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About jayanderson

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  1. For me the eastern slope streams have always just been the occasional mid-week day trip runs, especially during summer holidays/camping season. Some really good dry fly action to be had in September and even into October if the weather co-operates and then you can avoid the crowds!
  2. Sorry Northfork, my post took a shot people posting on this thread and I really should have stated what was my personal experience with steam access and trespass. I've had heated conversation with a couple of farmers while using road allowance to access crown lands for elk hunting, I understand there are those out there that just don't want you/me/us on their property no matter what the case may be. If what Bcubed stated is correct and it's generally interpreted as the 1-2 year high-water mark, basically where "the grass meets the mud", you've got to stay in the water which makes makes moving through some of these streams very difficult and dealing with brown trout damn near impossible. As to the question "Are you new to fly fishing?" I've covered enough water to know that when conditions are right I need a lot less than a half a mile stretch to enjoy myself.
  3. I can't believe how many people posting do not have the courtesy to ask land owners for access to property! With all of the information that is really available (county maps, iHunter app) it is inexcusable not to make a phone call or knock on a door, shake a hand and state your business. As someone who has spent years hunting on private land and being farmed raised I find it hard to fathom how many people in this sport claim a right to trespass by way of a loophole that is meant to protect navigation/commerce (the movement of goods and services by way of water, example one logging company couldn't buy of a section of river to stop another company moving logs, or as applies to mining, fur trade etc.) People are spending thousands on gear/fuel and won't spend the money for a few maps and couldn't be troubled by a simple human interaction. This year I lost access due to some land changing ownership and I can totally sympathize with the land owner's reasoning, too many people trespassing without permission! I hadn't been out on the land in question for a couple years but heard rumour of it changing hands, checked the maps, went for a drive and knocked on his door. We had a good friendly talk for well over an hour, lots to BS about as I come from a family farm background, and he explained some of the trouble he's had with the going's on and the lack of courtesy/respect. He runs a third generation small mixed farm operation who worked oil and gas when times weren't that rosy for agriculture and put three kids through university. It took hard work and smarts to get his hand on that quarter, people didn't respect that. Show some respect out there!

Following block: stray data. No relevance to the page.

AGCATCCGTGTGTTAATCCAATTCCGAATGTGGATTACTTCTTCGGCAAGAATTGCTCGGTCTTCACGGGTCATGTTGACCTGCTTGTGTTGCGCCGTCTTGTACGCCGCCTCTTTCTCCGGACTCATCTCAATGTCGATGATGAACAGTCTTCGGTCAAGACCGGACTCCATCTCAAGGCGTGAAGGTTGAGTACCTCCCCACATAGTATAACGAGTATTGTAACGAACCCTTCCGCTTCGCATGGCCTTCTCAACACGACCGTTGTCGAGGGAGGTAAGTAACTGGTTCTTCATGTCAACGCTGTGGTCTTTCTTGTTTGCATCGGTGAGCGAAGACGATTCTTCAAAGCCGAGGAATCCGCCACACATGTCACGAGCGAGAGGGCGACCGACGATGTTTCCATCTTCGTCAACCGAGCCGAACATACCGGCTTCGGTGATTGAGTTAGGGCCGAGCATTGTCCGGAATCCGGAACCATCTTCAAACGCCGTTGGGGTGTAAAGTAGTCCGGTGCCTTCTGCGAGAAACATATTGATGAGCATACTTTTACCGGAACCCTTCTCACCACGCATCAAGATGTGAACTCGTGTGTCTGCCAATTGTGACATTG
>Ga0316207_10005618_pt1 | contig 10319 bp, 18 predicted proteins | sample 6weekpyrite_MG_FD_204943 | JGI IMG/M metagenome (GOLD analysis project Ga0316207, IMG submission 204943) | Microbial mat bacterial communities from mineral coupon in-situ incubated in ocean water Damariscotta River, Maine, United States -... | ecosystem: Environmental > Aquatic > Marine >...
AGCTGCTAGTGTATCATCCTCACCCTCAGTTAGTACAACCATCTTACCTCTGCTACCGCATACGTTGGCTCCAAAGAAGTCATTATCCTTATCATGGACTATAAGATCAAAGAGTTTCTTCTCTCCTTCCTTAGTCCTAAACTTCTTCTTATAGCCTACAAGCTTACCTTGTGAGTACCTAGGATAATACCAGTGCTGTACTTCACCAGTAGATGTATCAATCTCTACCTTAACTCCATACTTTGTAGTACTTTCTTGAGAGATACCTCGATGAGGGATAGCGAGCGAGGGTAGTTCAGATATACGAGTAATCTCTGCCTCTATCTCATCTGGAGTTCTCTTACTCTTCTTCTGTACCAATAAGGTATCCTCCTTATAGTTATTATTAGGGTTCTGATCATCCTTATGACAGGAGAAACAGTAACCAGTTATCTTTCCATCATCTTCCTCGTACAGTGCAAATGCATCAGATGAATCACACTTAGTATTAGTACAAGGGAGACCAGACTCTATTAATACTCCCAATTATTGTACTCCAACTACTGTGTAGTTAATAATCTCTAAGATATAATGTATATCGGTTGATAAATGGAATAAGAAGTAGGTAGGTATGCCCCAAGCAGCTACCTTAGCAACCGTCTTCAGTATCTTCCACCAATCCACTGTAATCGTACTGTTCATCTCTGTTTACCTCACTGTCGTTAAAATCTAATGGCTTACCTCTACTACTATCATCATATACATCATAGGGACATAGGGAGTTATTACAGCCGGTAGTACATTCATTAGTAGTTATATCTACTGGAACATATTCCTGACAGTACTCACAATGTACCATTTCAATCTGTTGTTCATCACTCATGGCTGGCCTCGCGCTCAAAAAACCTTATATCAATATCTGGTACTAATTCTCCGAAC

4. With a lot of worry and concern being directed at the Bow river, here is some food for thought. It has been the focus of a few studies and some scientific research, the negative effects of birth control and other pharmaceuticals on the sexual development and reproductive health of fish and other aquatic life. Calgary has over doubled in population in the past 30 years? what has this done to the river in terms of the the amount of mentioned toxins in the watershed. I think the problems in the Bow drainage have moved well beyond angling pressure and poor fish handling. Fish the Bow and enjoy it while there is something left. Reducing angling pressure, season closures will do nothing for it.
  5. There are many anglers out there, of all demographics, who simply believe they are entitled to catch fish by any legal means. Personally I've been lucky enough to have an accomplished fly fisherman and conservationist take me under his wing and inform me of some of the unwritten rules. No nymphing for cutthroats on the Eastslopes, dry flies only, same goes for the Raven, Stauffer, Prairie Creek etc. Targeting Browns in streams/creeks with streamers is in poor taste. My buddies and I fish the central creeks/streams for 6 weeks ish in the spring/early summer, catching a hand full of nice browns on dry flies, then we leave those waters alone for the rest of the year. I'm privileged in the fact that being a single man with expendable income and a work schedule that affords lots of time to fish and hunt I can pick and choose target species and bodies of water with the best potential but I'm not the norm. Educating the angling public is important for conservation but the fisheries management plan of this province has the drastically change to enhance opportunities.
  6. I would think that the powers that be should be seriously considering enhancing/stocking the Bow. Why not have a hatchery built right in/on the river itself? this could be funded through conservation stamps, guide licensing/fees. The Bow isn't being fished to death and the c&r anglers are not the problem.
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